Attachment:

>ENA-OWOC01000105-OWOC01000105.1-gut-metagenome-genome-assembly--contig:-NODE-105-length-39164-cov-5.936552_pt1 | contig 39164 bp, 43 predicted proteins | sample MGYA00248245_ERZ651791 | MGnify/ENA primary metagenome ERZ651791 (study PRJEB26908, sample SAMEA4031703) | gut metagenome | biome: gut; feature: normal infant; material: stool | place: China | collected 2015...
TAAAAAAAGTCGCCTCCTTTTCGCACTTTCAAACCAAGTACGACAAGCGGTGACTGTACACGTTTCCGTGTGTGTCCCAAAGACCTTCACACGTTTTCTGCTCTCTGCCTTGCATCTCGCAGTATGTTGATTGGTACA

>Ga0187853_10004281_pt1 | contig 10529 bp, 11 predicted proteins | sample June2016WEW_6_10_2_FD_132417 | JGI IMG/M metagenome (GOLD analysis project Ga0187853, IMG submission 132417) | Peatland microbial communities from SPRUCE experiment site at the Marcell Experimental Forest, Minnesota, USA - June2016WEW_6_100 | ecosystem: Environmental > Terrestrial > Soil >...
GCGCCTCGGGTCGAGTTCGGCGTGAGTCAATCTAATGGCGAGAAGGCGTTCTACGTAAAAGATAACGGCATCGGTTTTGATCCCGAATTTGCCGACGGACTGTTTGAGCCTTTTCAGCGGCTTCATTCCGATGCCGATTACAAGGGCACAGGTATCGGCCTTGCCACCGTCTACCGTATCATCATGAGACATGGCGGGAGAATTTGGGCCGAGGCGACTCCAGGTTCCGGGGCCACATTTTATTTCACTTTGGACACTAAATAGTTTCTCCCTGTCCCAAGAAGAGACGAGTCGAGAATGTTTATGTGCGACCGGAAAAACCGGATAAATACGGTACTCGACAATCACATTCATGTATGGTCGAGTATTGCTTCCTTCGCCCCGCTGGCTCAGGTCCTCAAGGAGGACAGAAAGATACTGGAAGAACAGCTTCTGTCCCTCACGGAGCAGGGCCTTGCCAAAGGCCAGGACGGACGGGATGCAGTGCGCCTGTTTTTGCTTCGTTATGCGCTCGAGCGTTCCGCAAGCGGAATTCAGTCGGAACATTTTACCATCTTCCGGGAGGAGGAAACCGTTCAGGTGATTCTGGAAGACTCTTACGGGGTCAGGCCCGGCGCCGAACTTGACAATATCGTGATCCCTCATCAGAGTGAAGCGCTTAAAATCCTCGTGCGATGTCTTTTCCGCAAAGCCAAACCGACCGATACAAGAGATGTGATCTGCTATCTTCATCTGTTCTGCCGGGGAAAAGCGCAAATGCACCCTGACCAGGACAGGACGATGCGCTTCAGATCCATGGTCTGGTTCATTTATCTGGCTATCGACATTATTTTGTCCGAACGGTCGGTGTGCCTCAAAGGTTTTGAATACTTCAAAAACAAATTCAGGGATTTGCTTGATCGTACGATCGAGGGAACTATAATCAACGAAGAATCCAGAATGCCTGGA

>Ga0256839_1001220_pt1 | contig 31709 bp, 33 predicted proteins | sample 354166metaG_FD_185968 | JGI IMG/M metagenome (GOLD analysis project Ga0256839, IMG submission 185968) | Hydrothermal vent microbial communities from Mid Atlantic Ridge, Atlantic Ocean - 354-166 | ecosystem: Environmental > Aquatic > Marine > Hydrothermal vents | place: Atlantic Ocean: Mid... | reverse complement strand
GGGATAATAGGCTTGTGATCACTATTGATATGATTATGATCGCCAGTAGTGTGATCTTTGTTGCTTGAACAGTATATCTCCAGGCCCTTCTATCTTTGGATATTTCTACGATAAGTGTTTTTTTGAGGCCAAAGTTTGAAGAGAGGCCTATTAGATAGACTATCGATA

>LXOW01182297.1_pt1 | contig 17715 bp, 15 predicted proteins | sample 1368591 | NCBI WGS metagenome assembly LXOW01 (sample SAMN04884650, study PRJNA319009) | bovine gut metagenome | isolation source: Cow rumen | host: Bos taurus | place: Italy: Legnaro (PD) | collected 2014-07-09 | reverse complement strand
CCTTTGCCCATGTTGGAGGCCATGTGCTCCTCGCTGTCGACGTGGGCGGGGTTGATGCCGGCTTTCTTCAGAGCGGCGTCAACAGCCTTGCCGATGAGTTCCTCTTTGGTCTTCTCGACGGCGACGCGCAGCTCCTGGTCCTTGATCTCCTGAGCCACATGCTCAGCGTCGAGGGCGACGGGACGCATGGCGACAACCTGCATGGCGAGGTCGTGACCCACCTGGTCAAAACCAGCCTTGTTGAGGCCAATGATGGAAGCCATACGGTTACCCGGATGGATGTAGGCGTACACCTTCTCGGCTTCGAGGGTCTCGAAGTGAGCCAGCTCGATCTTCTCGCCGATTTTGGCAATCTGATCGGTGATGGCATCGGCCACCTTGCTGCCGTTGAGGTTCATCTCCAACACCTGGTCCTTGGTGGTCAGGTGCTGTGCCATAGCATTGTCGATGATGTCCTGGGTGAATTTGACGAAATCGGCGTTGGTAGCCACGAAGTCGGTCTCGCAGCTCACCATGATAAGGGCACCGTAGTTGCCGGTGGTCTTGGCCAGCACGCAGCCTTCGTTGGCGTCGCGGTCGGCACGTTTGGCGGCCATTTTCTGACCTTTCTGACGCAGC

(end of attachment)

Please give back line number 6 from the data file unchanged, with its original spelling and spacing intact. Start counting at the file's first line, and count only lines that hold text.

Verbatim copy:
GGGATAATAGGCTTGTGATCACTATTGATATGATTATGATCGCCAGTAGTGTGATCTTTGTTGCTTGAACAGTATATCTCCAGGCCCTTCTATCTTTGGATATTTCTACGATAAGTGTTTTTTTGAGGCCAAAGTTTGAAGAGAGGCCTATTAGATAGACTATCGATA